Corporation Makers
Your Expert Source For Nevada & California Corporations & LLC's, for both incorporating and forming  














 
Business Ownership Choices

Is a Corporation Structure right for you?

You have a choice on how to set up your business operations. There are four fundamental options:

  1. Sole Proprietorship

    This is an un-incorporated business owned by one individual. It is the simplest form of business organization. The business does not exist apart from the owner. The owner assumes the risks of the business to the extent of his/her personal assets, even if those assets are never used in the business. Why then do people elect this option? Because it's so easy to organize and the owner has maximum freedom. There are few legal details to handle and the owner reaps all the benefits. It's also very easy to cease activities.

    On the other hand, the owner is obligated for all the debts. Creditors can have a feeding frenzy on personal assets to satisfy any debts. It is also extremely difficult to obtain any financing.

  2. Partnership

    A partnership is a relationship between two or more persons who join together to carry on a trade or business. Each person contributes in some fashion and each shares in the profits and losses.

    The advantages of the partnership include: ease of organization and greater financial strength than a sole proprietorship. The partners collectively offer an advantage of more available skills. A partnership does possess legal status. Each partner has an interest in the business. Among the major disadvantages are; the liability of the partners is usually unlimited, and authority for decisions is divided.

    A related entity known as the Limited Partnership or Limited Liability Company(LLC) can be formed to limit the financial exposure of owners. With this structure, funds can be obtained from investors while depriving them of any management role. In this situation, the General Partners, who actually operate the business assume most of the legal and financial responsibility. Investor risk is minimized. The LLC is a hybrid of partnership and corporation. It is now recognized in all states but has some significant drawbacks:

      1.  untested legal issues
      2.  existence is limited to 30 years
      3.  considerable administrative details regarding membership, and others. We do offer this form of business.

  3. Corporation

    A corporation is a unique entity. It has a life separate from its owners and has rights and duties of its own. The owners of a corporation are the stockholders. Managers may or may not be stockholders. Some advantages of a corporation are;

    • the life of a corporation is perpetual
    • stockholders have limited liability
    • ownership transfer is easy
    • there is an improved ability to raise capital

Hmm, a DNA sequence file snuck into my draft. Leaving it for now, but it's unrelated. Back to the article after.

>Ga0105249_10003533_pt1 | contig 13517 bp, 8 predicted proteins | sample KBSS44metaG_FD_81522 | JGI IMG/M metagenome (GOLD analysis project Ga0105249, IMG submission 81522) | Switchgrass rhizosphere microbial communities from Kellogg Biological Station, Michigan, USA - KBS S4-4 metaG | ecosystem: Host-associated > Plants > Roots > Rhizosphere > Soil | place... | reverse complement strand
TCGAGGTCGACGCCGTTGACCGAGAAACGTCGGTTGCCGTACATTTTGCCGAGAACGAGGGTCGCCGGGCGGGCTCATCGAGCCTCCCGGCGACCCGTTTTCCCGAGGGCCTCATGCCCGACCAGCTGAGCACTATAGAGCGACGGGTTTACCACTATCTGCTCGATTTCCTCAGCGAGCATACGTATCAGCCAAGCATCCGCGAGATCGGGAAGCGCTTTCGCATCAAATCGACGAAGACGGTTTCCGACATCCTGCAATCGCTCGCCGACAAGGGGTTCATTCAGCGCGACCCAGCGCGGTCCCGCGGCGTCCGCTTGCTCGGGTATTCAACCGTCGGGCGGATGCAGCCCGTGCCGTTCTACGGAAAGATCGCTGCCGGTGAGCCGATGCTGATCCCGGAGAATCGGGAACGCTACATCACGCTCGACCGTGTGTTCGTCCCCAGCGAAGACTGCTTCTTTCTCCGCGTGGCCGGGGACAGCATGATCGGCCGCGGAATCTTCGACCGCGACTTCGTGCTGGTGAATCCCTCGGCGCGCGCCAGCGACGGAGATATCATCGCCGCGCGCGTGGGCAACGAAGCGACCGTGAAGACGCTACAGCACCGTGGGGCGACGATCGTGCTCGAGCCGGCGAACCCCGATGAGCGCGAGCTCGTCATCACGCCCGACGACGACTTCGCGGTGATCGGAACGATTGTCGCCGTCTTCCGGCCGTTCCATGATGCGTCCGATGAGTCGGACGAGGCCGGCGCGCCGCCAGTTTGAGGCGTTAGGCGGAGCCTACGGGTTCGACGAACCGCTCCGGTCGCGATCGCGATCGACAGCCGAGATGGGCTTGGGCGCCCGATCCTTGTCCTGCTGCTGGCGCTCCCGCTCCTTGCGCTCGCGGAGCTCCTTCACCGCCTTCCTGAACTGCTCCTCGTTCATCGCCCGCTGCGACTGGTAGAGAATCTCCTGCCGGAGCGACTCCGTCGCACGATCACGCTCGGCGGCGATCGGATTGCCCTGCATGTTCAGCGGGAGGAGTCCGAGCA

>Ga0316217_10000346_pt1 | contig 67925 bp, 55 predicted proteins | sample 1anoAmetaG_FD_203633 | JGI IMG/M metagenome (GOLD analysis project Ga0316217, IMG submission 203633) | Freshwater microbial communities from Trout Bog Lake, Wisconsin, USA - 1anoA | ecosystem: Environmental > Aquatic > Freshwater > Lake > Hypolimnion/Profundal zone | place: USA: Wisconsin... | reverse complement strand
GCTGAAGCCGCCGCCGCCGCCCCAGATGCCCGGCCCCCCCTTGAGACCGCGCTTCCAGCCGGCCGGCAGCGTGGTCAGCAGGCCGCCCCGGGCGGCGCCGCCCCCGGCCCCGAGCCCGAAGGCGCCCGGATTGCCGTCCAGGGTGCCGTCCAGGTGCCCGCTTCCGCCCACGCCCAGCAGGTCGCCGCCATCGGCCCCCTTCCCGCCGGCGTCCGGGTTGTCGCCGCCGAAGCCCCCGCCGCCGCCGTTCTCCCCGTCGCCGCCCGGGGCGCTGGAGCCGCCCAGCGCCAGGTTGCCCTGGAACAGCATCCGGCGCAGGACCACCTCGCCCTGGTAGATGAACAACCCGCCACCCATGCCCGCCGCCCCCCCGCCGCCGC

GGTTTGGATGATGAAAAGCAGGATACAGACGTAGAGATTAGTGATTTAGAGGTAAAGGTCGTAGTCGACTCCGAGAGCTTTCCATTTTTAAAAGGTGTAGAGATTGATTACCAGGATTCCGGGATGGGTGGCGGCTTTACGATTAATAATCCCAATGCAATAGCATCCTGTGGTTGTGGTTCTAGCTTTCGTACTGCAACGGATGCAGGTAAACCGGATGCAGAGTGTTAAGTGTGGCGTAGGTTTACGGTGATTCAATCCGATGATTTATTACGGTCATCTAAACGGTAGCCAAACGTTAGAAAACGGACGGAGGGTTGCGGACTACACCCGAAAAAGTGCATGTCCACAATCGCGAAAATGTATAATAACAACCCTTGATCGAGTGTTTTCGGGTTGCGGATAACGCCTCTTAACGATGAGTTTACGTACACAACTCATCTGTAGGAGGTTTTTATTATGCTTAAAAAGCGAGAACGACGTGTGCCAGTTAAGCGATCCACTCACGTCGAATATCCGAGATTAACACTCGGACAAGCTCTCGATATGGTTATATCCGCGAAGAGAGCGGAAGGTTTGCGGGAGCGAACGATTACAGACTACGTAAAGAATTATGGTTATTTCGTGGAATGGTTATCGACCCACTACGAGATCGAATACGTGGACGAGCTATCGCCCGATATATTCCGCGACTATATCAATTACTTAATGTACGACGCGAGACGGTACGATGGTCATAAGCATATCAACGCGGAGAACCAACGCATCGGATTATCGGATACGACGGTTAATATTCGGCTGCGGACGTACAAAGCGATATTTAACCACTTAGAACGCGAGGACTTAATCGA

• the structure works well for small or large businesses.

    Disadvantages include a potential for double taxation of income. However, Sub Chapter S Corporations can circumvent this drawback (our kit provides the forms and instructions to easily elect this status). Corporations are more complicated to organize than the other forms of ownership. Business activities must comply with the corporate charter. State and federal controls must be followed.

    In view of the progress made by several states, particularly Nevada, to meet the needs of modern business conditions, we feel that the corporate entity is the best practical choice for safe operation in today's marketplace. The other options expose too much unnecessary risk to your family's home, your child's college education, and your other valuable assets. You and your family need not be personally subjected to losses arising from business misfortunes, especially in today's lawsuit inclined society. If unforeseen business problems arise, (AND THEY DO), you and your family can have confidence in the security of your personal possessions.

    As a corporation, you are required to comply with state and federal regulations. Those tasks have become easier to manage and actually aid you by encouraging good business practices. Our Deluxe Kit makes it even easier to master the steps of proper corporate behavior.

  4. Limited Liability Company (LLC)

    Limited Liability Companies originated in Wyoming and are now accepted in all states. The LLC is a hybrid entity. It joins the liability protection offered by a corporation and the tax benefits provided by a partnership. Favorable rulings by the IRS have made LLCís an attractive alternative to the corporate entity. However, it is important to determine which entity will serve a business situation best. The LLC may not be your best solution. The "C" corporation and "S" corporation entities should also be considered.

    Things to consider:

    1. Member/Owner information can become available to the public.
    2. Who will run company. It may be operated by managers or members.
    3. Number of owners/members. Large number makes this form of entity unwieldy.
    4. Business life expectancy. States still limit life to 30 years.
    5. Memberís life expectancy. If members leave or die, agreements must exist for replacement, continuation or termination of LLC.
    6. Preparation and approval of an operating agreement. This document should spell out the business activity, member relationships, management, tax provisions, distributions of funds and assets, etc. Corporation Makers does provide a sample agreement with each order.

Corporation/LLC Comparison

ITEM LLC CORPORATION
Ownership Members Shareholders
Ownership change Unanimous consent Stock transfer
Management Members/Managers Directors
Liability Protected Protected
Owner leaves/dies Possible dissolution No impact
Paperwork Operating Agreement Annual meeting
Type of business Almost any type Almost any type
Tax liability Members Corporation/
Shareholders if S corporation